Two things caught my eye yesterday evening. The first was a comment made in parliament by Nigel Mills MP on protecting people from themselves and denying them access to digital consolidation via a dashboard.
The Government continue to debate whether Pension Dashboards should be allowed to help people bring their pensions together.
Mills says he doesn’t support new #PensionsDashboards having transaction capability, (such as people being able to use the tool to move pensions to a new provider) suggesting people might be tempted to do something unwise financially “after a few beers on the tube home”.
— Josephine Cumbo (@JosephineCumbo) November 16, 2020
In the time it has taken Government to dither about a dashboard, a group of entrepreneurs led by Romi Savova have set about helping hundreds of thousands of people to avoid people doing something unwise after a few beers…
The juxtaposition of Pensionbee’s “can do” approach with the miserable failure of Government to do anything at all – couldn’t be more marked.
For all the money it has poured into MAS and now MAPS, for all the money spent funding Nest and its think-tank Nest insight, the innovation that matters has come from a pension start up which ripped up the rule book and set about giving the public what they wanted.
Here’s how Pensionbee’s extraordinary success story was reported in yesterday’s Times.
Romi Savova, Pensionbee’s founder and chief executive and a former employee of Morgan Stanley and Goldman Sachs, said that she was seeking bank advisers for the float and hoped to make a firm appointment by Christmas. Strong performance recent months had accelerated her plans to turn Pensionbee into a public company, she said, adding: “We’re actively exploring a listing.”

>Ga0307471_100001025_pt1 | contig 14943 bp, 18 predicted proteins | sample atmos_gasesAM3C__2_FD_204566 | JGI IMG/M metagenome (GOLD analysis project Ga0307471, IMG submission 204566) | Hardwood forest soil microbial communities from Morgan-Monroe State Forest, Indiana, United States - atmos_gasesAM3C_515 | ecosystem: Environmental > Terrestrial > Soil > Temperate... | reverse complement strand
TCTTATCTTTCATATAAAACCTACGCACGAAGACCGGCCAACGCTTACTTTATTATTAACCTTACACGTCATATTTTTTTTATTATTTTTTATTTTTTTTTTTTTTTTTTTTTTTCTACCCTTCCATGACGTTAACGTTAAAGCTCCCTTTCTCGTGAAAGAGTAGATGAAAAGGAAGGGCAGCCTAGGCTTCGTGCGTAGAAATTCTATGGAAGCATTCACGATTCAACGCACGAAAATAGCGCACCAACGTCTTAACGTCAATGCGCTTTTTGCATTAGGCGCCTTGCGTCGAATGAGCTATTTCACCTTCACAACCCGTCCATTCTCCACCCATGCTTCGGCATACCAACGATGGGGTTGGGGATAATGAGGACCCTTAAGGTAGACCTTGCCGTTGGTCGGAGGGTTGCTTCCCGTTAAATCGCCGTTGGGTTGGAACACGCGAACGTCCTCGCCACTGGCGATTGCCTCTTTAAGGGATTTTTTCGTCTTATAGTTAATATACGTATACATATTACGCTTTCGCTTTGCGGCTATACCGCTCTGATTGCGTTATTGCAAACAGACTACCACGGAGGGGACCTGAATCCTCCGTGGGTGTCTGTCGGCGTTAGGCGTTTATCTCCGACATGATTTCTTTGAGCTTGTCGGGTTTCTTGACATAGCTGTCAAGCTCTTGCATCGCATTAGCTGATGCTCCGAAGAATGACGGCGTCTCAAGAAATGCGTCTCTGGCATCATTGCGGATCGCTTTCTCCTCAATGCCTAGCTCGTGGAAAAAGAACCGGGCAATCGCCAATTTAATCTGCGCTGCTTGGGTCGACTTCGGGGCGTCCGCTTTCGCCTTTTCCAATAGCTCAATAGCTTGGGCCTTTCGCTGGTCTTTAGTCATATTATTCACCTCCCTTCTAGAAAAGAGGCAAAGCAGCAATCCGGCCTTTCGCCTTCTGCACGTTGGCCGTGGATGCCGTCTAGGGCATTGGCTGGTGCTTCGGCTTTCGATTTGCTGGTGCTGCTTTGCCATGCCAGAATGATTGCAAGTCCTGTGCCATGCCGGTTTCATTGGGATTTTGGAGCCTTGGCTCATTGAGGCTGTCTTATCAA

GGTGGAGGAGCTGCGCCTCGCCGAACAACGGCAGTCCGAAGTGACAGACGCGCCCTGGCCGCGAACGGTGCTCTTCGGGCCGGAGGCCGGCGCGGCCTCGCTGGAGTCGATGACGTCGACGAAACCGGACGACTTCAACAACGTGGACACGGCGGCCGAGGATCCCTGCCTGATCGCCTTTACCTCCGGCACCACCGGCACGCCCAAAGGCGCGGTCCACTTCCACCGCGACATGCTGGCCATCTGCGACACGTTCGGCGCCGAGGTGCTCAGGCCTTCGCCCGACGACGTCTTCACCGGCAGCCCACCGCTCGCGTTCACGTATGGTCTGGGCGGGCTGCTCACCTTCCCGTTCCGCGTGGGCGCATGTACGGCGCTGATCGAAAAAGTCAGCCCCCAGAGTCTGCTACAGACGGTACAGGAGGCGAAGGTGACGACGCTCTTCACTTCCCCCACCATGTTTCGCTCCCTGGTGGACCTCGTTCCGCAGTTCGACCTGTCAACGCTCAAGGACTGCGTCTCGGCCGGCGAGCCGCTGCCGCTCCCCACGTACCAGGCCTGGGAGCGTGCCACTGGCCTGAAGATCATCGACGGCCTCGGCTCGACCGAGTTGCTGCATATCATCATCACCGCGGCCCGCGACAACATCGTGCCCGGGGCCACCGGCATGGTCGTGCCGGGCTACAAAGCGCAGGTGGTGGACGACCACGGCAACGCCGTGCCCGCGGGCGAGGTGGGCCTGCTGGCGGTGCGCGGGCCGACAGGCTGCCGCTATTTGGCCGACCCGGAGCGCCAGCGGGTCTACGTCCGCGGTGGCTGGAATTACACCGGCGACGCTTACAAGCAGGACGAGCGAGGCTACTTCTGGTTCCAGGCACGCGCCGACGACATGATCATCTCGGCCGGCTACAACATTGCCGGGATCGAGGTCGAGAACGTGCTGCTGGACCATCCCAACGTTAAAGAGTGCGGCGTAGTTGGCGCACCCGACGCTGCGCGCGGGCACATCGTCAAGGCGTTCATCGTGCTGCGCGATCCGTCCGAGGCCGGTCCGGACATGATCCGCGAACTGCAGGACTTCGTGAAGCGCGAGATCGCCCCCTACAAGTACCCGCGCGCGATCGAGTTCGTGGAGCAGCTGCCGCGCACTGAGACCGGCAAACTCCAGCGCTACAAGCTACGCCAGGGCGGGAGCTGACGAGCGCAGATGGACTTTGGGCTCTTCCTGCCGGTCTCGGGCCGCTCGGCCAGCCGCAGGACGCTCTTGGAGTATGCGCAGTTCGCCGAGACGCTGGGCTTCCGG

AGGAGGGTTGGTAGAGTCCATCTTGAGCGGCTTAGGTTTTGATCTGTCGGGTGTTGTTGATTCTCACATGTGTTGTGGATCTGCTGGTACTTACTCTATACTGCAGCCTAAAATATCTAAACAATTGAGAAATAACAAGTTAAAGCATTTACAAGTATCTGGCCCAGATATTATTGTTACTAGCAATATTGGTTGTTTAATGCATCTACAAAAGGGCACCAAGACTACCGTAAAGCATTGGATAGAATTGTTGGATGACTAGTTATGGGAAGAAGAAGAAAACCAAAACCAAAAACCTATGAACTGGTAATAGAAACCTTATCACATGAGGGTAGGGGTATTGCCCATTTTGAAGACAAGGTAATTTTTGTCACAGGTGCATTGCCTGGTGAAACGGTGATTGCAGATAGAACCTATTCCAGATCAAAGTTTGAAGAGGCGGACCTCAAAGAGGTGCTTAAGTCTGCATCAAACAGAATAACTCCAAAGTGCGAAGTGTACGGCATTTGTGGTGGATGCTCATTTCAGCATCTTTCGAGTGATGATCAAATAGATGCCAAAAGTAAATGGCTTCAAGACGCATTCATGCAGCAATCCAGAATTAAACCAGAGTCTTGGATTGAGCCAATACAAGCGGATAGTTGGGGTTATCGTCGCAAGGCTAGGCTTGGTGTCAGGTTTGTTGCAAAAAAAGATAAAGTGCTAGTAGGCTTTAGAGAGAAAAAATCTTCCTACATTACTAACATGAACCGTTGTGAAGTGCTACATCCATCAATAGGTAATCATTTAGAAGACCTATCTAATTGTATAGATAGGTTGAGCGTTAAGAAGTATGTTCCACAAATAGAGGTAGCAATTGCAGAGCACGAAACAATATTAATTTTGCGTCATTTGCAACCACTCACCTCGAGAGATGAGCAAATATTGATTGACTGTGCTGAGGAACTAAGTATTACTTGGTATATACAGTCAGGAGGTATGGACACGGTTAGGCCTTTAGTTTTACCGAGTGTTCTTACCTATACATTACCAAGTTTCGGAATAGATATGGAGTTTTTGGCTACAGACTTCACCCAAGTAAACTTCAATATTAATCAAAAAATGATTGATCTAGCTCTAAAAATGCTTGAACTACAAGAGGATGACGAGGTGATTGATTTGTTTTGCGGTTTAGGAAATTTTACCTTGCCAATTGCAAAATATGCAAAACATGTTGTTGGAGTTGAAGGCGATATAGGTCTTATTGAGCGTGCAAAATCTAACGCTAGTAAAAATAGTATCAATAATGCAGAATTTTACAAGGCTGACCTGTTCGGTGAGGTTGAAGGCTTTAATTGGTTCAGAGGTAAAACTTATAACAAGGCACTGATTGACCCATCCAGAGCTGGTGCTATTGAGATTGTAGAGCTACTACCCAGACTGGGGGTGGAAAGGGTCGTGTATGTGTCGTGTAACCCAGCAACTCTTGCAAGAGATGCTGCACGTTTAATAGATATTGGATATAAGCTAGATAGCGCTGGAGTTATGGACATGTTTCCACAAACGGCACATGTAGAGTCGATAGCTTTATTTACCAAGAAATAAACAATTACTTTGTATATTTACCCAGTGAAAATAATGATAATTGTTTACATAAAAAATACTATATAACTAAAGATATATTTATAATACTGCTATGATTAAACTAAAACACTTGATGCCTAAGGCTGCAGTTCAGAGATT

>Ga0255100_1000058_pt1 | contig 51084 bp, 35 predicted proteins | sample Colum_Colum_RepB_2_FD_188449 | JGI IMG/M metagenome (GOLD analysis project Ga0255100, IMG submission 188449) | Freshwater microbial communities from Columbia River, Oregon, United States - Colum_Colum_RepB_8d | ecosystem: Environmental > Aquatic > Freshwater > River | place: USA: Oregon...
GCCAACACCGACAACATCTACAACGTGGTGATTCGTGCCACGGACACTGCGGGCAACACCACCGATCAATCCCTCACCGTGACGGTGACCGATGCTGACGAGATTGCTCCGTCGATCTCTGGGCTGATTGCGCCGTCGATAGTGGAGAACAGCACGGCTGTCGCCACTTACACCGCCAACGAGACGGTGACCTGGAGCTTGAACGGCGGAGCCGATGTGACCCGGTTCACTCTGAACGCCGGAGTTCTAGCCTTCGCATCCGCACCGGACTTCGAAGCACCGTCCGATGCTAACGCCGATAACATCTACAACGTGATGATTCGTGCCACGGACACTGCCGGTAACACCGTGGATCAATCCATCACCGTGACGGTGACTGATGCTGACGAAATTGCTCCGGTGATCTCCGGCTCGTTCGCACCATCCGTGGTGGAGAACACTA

Pensionbee enables customers to transfer and aggregate legacy pension pots on to a single, low-cost platform accessible from a smartphone. Customer numbers have risen by 15,000 to 115,000 in the past two months and assets under administration to £1.2 billion. Net operating losses at Pensionbee doubled in 2019 to £6.86 million.
A listing on the high-growth segment of the stock exchange could be seen as a coup, not least because it is available only to companies with an expected market value of £300 million or more. Ms Savova, 35, said: “I think we are in that ballpark, based on previous funding rounds.” Pensionbee has not disclosed a valuation from past capital-raisings.
Ms Savova is the company’s biggest shareholder and she and other colleagues own 60 per cent of the business. State Street Global Advisors, giant the investment manager, has a holding thought to be less than 10 per cent, while hundreds of angel investors hold the rest. Mark Wood, 67, former UK chief executive of Prudential, is the company’s chairman and also a shareholder.
The high-growth segment was launched in 2013, with the stock exchange hoping to attract fast-growing corporate stars of tomorrow by waiving normal free-float rules, but it has been a flop so far. Entrants have only 10 per cent of their shares freely floated, compared with 25 per cent for a conventional premium listing. It has just one constituent at present — Matomy, an Isreali advertising group, which has lost 95 per cent of its value.
Pensionbee says that there is an addressable market worth £500 billion of defined-contribution pension pots that people own from past jobs but are too scared or busy or daunted by to deal with.
Britain’s digital revolution has been driven by the entrepreneurial creativity of banks such as Starling and Monzo , creating an environment where our Fintech sector is valued the world over. Pensions have been slow to follow the lead set by the challenger banks. Only Pensionbee has challenged pensions to bridge the gap between those who pay for advice and those who rely on the “bloke down the pub”.
Action speaks louder than words.
For all its good intentions, Pension Wise is not the answer for busy people who just want to get pensions done. They are not afraid of moving money around using their hand-held devices, they bank where they want, when they want – using real time information made available through the technology that Pension Wise has no access to.
These people want a simple solution to their very real frustration about bringing their pots together and managing their pension affairs at their finger tips.
So today we can celebrate, not the rearguard action of the candy-crush king, but of the pension queen and queen-bee, Romi Savova. Well done to an organization that saw a problem and sorted it.